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65.013 (BF1657)

Common Lutestring   

Ochropacha duplaris
Adult: 2
Resident. Common.


Two dark dots on the forewing as well as a dash from the apex of the wing, will separate it from other Lutestrings.

Life cycle

One generation. Overwinters as a pupa, in a cocoon made between leaves of the foodplant, which naturally fall to the ground in the autumn. The larvae hide by day amongst the foodplant leaves but emerge to feed at night.

Larval foodplants

Birches. Also reported to feed on Alder, Hazel and oaks.


Woodland, scrub, hedgerows and gardens where the birch foodplants are present.

History 1860-2010

This birch loving moth is our commonest recorded lutestring. The first record was in June 1870 found by W. Douglas Robinson in a copse wood on Almorness (VC73). Gordon (1913) stated it to be “Frequent at sugar in woods, and at dusk flying along woodsides,” and gave his earliest date as 5th June 1897.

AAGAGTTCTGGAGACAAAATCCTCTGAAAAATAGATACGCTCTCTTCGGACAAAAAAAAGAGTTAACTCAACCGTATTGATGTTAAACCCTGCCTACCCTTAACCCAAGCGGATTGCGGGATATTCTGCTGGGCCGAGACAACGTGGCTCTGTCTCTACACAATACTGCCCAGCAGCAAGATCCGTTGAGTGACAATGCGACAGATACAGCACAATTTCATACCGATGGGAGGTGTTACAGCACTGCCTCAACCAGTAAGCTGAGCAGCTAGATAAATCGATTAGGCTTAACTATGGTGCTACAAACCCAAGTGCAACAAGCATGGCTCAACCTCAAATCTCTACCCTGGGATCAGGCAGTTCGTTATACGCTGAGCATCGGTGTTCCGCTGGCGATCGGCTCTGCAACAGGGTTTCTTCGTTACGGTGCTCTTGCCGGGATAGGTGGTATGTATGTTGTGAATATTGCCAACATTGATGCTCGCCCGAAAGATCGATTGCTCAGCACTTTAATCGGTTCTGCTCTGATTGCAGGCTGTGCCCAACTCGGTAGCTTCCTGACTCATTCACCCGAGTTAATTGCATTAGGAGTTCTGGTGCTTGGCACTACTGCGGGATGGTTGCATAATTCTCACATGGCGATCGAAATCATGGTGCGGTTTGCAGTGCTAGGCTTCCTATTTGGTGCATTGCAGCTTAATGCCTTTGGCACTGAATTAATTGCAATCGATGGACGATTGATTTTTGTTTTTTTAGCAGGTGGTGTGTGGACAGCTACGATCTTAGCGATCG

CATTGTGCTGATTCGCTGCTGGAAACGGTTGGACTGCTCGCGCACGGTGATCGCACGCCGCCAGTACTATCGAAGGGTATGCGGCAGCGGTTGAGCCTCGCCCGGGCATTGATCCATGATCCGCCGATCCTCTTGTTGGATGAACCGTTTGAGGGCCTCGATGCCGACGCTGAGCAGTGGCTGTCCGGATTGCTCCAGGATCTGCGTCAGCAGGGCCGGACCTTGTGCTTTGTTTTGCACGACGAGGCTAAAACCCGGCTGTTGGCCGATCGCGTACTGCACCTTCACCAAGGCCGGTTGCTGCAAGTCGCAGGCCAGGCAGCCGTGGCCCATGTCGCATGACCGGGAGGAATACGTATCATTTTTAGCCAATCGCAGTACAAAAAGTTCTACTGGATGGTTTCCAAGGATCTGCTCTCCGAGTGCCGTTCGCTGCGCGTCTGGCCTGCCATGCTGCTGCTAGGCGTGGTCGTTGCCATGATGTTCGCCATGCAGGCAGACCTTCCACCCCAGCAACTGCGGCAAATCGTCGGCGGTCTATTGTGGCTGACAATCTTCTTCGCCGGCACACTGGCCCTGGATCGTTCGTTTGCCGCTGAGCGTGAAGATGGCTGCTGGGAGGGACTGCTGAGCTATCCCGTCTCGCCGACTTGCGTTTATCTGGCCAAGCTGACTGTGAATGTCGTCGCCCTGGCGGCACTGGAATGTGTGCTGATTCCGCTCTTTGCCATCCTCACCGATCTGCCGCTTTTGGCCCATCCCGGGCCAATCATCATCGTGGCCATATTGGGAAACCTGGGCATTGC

Sir Arthur Duncan (1909-84) recorded it from Closeburn during his lifetime. With the advent of the Rothamsted Stations the recording of the Common Lutestring really took off with most of the records coming from Dumfriesshire and Kirkcudbrightshire. However, for Wigtownshire we have only a handful or records. Abundance is between one and five per trap.

A melanic form obscura Tutt occurred at Bargaly Lodge (VC73) in July 1992.

443 record(s) from 43 hectad(s) in D&G

VC74 VC73 VC72
Last recorded 2012 2022 2022
65.013 Common Lutestring
65.013 Common Lutestring
65.013 Common Lutestring
65.013 Common Lutestring65.013 Common Lutestring65.013 Common Lutestring

 UK Moths website - further information on species (with photos)

 East Scotland Butterfly Conservation website - national distribution maps and phenology

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